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Part 1: August 1914-September 1916


'Recruiting Associations', p.1, 2/7/1915

[Fig. 1] ‘Recruiting Associations’, p.1, 2/7/1915

  The average national monthly enlistment figure for the last five months of 1914 was 10,512,[1] of which the most populous state, New South Wales, contributed an average of 4,152 each month.[2]  In early 1915 enlistment figures began to decrease before reaching a low point in April of 3,482 in NSW,[3] which coincided with the landing of the ANZAC forces at Gallipoli. In early May 1915 the first casualty lists and then the first official account of the Gallipoli campaign reached the Australian public.[4]  This came at the same time news of the German sinking of the passenger liner Lusitania was reported in local papers, followed by the release of the widely distributed ‘Report of the Committee on Alleged German Outrages’ (also known as the ‘Bryce Report’),[5]  which accused the German forces of human rights violations in Belgium. These events contributed towards a broad turning of the public’s attitude against people of ‘enemy origin’, while simultaneously creating a renewed vigour in the call to assist those fighting in the Dardanelles – reflected in NSW total recruitment figures for May and June 1915 with each passing the 5,000 mark.[6]   The need for an active national recruitment campaign was not officially recognised until the second half of 1915.[7]  By this time however, the states had passed a resolution (personally endorsed by Prime Minister Fisher) at the Premiers’ Conference held in Sydney on 10 May 1915, “to utilise the resources at their command for any further effort in recruiting which the Federal Government may deem to be desirable”.[8] Shortly after, New South Wales began a concerted recruitment campaign. Recruitment activities and funding were distributed through the State Recruiting Committee, which consisted of:[9]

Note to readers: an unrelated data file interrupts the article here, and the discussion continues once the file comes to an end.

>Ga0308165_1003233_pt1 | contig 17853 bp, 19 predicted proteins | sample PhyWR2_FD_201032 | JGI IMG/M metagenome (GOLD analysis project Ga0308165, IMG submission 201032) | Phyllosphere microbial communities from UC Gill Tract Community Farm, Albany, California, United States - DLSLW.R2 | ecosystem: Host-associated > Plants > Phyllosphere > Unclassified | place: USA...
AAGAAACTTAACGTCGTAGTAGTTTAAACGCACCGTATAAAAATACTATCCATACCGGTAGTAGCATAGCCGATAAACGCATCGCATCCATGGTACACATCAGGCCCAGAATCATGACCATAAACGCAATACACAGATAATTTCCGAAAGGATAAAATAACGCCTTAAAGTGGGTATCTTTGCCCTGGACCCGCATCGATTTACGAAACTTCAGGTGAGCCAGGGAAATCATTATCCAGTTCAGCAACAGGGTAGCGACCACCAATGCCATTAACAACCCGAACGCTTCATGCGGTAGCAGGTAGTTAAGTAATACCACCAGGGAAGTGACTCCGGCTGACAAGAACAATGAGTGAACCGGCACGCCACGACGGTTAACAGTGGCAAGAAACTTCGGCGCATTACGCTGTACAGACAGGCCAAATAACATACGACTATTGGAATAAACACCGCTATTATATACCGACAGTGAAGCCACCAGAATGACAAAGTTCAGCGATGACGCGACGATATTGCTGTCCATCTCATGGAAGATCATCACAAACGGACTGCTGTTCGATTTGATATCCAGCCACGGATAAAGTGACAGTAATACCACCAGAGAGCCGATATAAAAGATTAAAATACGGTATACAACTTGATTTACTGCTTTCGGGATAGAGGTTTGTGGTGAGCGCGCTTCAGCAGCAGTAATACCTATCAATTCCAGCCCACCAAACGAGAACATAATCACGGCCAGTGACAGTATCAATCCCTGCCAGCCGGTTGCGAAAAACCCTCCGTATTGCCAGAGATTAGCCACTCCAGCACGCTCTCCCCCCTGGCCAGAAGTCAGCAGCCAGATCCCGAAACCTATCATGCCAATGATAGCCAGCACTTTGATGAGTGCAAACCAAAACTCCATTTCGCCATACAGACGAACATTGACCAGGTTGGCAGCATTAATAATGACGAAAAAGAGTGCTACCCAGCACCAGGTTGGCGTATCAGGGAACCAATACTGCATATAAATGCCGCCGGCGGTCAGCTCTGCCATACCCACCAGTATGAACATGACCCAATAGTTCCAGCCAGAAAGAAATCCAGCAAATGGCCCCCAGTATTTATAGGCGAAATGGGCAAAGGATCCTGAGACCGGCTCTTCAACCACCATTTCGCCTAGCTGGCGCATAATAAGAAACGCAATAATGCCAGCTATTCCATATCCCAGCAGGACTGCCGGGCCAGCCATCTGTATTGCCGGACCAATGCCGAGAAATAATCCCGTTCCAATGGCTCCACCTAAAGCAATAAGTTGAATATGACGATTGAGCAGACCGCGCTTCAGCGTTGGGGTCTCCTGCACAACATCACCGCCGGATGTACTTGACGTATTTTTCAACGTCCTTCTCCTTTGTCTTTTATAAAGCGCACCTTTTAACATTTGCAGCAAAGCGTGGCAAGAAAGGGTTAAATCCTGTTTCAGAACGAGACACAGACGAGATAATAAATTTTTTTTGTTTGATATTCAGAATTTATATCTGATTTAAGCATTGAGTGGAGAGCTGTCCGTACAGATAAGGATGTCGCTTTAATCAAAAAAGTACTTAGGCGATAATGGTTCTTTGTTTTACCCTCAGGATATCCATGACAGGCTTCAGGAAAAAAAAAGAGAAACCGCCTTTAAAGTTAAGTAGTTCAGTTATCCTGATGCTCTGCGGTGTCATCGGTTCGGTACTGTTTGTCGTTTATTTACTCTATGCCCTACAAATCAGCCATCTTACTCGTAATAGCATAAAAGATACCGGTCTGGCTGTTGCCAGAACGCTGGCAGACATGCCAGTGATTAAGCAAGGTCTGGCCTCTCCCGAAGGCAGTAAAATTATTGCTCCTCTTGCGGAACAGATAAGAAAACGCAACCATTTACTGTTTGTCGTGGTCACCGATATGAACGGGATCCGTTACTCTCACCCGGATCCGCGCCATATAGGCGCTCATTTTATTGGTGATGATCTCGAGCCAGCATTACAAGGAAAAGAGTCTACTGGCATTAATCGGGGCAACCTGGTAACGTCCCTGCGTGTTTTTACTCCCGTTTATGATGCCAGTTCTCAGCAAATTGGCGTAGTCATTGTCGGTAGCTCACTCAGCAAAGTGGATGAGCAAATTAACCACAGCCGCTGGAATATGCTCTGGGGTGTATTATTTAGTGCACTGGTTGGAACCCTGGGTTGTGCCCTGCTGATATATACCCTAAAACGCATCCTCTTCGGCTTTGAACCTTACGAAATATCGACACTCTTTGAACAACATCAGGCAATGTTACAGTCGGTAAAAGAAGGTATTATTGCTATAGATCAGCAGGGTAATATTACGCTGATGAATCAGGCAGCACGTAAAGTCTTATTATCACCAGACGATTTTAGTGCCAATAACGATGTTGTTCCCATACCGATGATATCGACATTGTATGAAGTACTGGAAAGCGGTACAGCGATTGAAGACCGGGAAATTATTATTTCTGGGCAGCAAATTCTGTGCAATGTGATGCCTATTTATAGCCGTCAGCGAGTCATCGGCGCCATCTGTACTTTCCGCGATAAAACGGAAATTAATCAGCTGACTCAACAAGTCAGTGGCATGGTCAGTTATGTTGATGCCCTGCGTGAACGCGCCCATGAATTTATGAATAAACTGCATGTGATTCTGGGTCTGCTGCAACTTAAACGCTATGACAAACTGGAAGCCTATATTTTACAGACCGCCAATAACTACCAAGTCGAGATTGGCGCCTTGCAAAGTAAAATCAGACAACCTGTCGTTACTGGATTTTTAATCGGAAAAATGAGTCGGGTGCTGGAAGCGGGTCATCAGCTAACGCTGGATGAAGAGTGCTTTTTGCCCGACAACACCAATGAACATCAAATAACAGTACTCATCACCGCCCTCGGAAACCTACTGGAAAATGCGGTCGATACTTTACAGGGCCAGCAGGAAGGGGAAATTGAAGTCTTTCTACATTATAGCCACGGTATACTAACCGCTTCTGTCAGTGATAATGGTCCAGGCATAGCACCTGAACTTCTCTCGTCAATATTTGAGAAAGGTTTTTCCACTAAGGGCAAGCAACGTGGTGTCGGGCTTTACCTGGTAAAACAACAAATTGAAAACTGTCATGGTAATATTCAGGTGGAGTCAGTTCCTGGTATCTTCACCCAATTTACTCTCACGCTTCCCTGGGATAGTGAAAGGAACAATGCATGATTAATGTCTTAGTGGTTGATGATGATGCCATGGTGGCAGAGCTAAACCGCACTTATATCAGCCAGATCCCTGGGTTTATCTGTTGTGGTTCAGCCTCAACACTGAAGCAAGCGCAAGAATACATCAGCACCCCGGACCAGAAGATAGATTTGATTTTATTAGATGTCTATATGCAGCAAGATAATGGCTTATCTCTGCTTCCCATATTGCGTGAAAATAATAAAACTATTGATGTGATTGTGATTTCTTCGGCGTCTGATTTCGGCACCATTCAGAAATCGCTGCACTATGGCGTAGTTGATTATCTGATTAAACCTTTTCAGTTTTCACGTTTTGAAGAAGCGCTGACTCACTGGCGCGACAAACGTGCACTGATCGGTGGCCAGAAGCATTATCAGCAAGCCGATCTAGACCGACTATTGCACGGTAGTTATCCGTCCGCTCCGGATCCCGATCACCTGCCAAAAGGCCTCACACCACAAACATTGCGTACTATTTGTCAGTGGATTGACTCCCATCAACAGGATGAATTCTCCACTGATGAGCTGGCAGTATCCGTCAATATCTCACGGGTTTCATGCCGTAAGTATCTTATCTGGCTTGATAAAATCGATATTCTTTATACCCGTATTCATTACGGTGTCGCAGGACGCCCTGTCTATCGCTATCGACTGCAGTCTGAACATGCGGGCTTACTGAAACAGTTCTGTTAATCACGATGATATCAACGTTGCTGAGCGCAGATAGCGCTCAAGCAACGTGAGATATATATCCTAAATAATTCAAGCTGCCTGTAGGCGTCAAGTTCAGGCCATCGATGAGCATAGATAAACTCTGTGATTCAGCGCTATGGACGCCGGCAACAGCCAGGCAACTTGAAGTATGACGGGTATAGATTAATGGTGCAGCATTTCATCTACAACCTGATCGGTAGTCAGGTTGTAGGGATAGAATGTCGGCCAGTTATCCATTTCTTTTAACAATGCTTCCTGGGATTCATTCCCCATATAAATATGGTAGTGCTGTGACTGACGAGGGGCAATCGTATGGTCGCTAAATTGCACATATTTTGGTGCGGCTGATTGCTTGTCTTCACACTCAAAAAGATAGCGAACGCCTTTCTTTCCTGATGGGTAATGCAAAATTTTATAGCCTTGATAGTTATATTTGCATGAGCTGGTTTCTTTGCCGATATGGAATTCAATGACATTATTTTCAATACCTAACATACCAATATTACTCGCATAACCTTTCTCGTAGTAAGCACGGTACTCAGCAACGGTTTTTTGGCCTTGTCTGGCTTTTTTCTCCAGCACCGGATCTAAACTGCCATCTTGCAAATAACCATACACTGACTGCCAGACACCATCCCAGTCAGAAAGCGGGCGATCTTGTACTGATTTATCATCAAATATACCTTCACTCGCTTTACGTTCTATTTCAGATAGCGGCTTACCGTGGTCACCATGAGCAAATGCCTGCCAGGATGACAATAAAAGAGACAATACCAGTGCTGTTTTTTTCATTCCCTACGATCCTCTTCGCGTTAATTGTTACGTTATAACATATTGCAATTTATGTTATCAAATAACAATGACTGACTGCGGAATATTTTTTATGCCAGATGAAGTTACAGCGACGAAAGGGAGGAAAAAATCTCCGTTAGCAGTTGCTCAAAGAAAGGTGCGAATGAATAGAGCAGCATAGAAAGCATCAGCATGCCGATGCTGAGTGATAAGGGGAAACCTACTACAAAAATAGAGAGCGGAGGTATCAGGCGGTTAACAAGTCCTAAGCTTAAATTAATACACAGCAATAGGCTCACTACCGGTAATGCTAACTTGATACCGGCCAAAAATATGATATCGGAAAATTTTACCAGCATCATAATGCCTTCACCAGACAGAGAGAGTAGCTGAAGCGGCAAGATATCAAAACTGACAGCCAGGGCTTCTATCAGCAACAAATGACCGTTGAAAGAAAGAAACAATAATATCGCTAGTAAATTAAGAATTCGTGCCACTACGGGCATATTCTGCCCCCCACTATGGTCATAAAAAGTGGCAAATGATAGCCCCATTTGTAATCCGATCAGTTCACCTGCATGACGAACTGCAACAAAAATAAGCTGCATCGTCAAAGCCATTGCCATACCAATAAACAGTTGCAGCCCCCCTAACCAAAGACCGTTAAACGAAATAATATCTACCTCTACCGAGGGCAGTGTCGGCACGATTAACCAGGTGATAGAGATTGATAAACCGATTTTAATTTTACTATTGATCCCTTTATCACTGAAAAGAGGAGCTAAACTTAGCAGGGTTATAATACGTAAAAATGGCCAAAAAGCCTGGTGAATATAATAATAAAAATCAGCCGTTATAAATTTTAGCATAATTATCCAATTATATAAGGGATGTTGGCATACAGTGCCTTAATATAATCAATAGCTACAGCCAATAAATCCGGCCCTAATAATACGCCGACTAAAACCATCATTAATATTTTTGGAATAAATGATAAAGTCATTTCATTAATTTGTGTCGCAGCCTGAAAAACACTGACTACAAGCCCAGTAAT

Premier's Conference, Sydney, 10 May 1915. From NRS 4481, ST5675

Premier’s Conference, Sydney, 10 May 1915. From NRS 4481, ST5675

  • Premier Holman (President)
  • (Former Federal Minister for Defence) Senator Edward Millen
  • Opposition Leader, Charles Gregory Wade
  • Professor MacIntyre
  • Mr H. Y. Braddon
  • Mr R. H. Adam
  • Mr. James Howard Catts (Organising Secretary)
  • Edward Hugh Palmer (Chief of Staff)

Under the direction of the State Recruiting Committee, at least 265 ‘recruiting associations’ were ordered to be set up across NSW in early July 1915; one in every country centre [Figs. 1-2]. These consisted of senior public servants such as “the Senior Police Officer, Officer of the Education Department” and where stationed “the Clerk of Petty Sessions [and] the Crown Land Agent”.[10]

Each recruiting association supervised recruitment within its own town, as well as acting as a central hub for smaller surrounding towns. These smaller towns, or ‘affiliates’, were led by the local police and education department officers. An association’s primary function involved identifying, securing, and arranging the transfer of recruits (through local police) to Sydney or the nearest military recruiting depot for enlistment. Additional responsibilities included [see also Figs. 3-5]:[11]

  • the arrangement of the distribution of recruitment posters (also through local police)
  • the circulation of patriotic literature and similar materials
  • the arrangement of public meetings to appeal to potential recruits
  • and the arrangement of patriotic demonstrations such as that for the departure of local recruits

The use of recruiting associations in the month of July 1915 contributed to the highest national monthly total reached for the duration of the war at 36,575,[12] of which NSW’s share was 8,961 recruits.[13]  On 28 September 1915 the inspector of Wollongong Police Station forwarded a summary of all volunteers for each of the recruiting associations (and some affiliates) in the Illawarra and South-Coast areas from their creation in July 1915 up to the end of September.[14]  The results, totalling 816 out of 2988 eligible men (27%), prompted the Premier to request this information on 13 October from all police stations in towns with recruiting associations in the state [Fig. 8].[15]  The figures forwarded to the Premier on 6 November [Fig. 10] showed a total of approximately 11,500 men had been accepted to enlist out of roughly 53,000 males deemed to be eligible (26%), although the estimates for 33 of the 265 associations were absent.[16]